When the whites are good and stiff, fold them into the sauce mix,pour into a souffle dish and get in the oven quickly at 200 Centigrade. Lower the temperature after 20 minutes, to 150C but don't even think about opening the oven door. Total cooking time is about 45 minutes.
If you want the thing to rise frighteningly, don't put the vegetables in the sauce as these always hold it back. I usually serve with homefries.
The image, but not the recipes, is from Patsy's Sandwich Cafe, alas no more!
A few years ago I was involved in a Leonardo project with partners from Italy, Spain and Portugal. We had Spanish omelette for lunch one day in Portugal. There was much debate amongst the Mediterraneans about how to make it and disparaging remarks about its rustic, peasant quality from Madrid and Torino. After all, this is good peasant food and that is exactly why I like it.
It was also clear, that despite protestations to the contrary, none of the men had actually made it for themselves.
It is a good vehicle for using up left-overs but the main ingredient is boiled potatoes.
Cook the raw vegetables first, then add and warm up the cooked ones.
Beat the whole eggs hard and then pour over the lot.
I use my cast iron skillet for this and aim to have it almost full [for two] Cover with a lid and cook gently until the eggs set. Be careful not to burn the bottom.
Move the pan around on the burner to get an even heat and periodically lift the lid to allow steam to escape. If it is reluctant to set in the middle on top, finish off under the grill.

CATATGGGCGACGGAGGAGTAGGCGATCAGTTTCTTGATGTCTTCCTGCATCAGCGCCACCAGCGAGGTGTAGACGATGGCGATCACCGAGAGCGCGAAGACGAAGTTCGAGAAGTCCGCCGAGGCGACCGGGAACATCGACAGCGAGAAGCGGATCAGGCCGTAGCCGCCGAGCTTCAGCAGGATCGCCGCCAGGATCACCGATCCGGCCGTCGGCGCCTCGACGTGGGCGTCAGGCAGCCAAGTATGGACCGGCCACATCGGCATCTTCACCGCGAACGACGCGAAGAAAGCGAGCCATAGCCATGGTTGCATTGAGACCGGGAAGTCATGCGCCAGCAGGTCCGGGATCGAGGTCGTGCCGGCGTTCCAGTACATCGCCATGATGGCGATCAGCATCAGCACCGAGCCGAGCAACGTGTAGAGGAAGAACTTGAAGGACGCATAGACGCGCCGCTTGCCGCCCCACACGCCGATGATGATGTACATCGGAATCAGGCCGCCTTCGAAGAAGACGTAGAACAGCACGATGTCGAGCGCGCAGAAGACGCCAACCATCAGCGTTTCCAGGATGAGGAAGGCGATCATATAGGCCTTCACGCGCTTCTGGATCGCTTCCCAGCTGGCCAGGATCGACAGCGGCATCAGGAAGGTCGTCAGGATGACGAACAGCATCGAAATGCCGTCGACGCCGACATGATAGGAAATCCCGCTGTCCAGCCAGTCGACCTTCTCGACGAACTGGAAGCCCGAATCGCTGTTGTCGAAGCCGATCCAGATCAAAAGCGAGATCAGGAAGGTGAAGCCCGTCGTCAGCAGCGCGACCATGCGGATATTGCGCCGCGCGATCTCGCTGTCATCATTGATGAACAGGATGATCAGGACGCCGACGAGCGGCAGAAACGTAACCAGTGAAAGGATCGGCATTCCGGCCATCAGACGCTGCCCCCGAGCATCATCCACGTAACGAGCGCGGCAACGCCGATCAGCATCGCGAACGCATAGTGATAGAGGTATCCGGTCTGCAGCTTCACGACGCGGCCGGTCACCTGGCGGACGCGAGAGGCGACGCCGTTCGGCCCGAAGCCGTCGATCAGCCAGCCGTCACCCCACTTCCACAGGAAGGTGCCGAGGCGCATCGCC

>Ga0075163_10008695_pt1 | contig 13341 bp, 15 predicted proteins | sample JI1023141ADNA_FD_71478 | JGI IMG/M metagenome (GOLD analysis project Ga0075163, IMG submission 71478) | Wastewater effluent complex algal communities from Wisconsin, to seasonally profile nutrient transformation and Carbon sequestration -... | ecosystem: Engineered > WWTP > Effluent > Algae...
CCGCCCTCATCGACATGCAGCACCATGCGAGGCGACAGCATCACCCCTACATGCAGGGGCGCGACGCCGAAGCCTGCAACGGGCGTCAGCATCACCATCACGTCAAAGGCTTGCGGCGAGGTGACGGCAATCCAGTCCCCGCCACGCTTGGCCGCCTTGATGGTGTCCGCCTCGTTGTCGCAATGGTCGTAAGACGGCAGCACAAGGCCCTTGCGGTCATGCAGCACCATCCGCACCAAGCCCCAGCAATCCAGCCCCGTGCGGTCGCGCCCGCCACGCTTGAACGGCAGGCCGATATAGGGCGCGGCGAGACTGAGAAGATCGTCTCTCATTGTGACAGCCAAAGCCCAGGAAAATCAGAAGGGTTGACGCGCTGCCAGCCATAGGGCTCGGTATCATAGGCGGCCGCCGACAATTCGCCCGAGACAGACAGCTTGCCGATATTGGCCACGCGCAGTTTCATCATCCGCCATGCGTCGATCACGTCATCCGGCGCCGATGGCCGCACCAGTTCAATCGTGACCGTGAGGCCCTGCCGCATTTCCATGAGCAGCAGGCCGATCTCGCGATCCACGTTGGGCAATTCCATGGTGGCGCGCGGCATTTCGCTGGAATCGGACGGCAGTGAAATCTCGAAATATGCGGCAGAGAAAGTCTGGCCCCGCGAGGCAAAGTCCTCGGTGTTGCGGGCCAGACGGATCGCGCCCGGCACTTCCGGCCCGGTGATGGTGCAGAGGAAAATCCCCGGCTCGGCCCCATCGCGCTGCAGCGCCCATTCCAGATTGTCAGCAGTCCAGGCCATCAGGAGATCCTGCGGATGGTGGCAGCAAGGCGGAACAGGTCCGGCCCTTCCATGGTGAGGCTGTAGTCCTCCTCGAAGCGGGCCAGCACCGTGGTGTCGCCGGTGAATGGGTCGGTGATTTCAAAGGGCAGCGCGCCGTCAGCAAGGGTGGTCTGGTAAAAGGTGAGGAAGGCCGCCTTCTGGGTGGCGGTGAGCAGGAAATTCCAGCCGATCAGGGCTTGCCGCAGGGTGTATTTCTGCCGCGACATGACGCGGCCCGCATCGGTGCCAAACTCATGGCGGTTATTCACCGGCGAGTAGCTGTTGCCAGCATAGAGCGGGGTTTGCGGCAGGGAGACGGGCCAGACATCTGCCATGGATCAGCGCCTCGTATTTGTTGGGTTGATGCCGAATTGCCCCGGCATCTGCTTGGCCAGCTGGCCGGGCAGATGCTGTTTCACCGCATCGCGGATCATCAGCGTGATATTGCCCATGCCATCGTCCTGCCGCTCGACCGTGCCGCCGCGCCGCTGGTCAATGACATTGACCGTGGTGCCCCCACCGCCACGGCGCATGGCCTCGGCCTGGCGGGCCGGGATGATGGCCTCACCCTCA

When it's done it is a solid mass that can be cut with a knife and you can take it anywhere.
Fry the basic ingredients and allow the pan to cool while you beat the eggs so they approach being stiff. You won't get the whites stiff if the whole egg is beaten but this still gives a nice light omelette. Pour the beaten eggs over the vegetables and move around on the heat as above. When the egg mix is nearly set, spread grated cheese over the top. Don't try to turn over as the cheese will stick to the pan. I usually fold in half and serve from the pan.
Lightly whip 2 eggs and add to a pint of milk, stir in a divspoon of vanilla sugar [or add a drop of vanilla essence].
Bake in a slow oven [275C] until it sets, 30 minutes to 2 hours! Depending on the temperature.
3-4 eggs will give a set custard just the filling for a custard pie. Sprinkle a little nutmeg over the top.
This method is even easier, than method I.
Whisk together the egg yolks and sugar. Heat the liquid ingredients to boiling and pour over the egg mixture, stirring the while. When it is well mixed, return to the pan and put over low heat, stirring until the custard thickens.
'Breakfast in America' and especially at Frank and Mary's Diner on the corner of Main Street, Cortland, has to be the best!
Tw and Rosemary regard breakfast as the most important meal of the day and when that means French Toast with sausage or English muffins and eggs easy over who is going to argue?
Beat the eggs, add the salt and milk and soak thick slices of white bread in the mixture. In a diner its slapped on the griddle alongside everything else but at home you just brown it up in a well buttered skillet.
Spread with butter, smother in maple syrup and serve with small sausages cooked until they are browned right through and rather solid.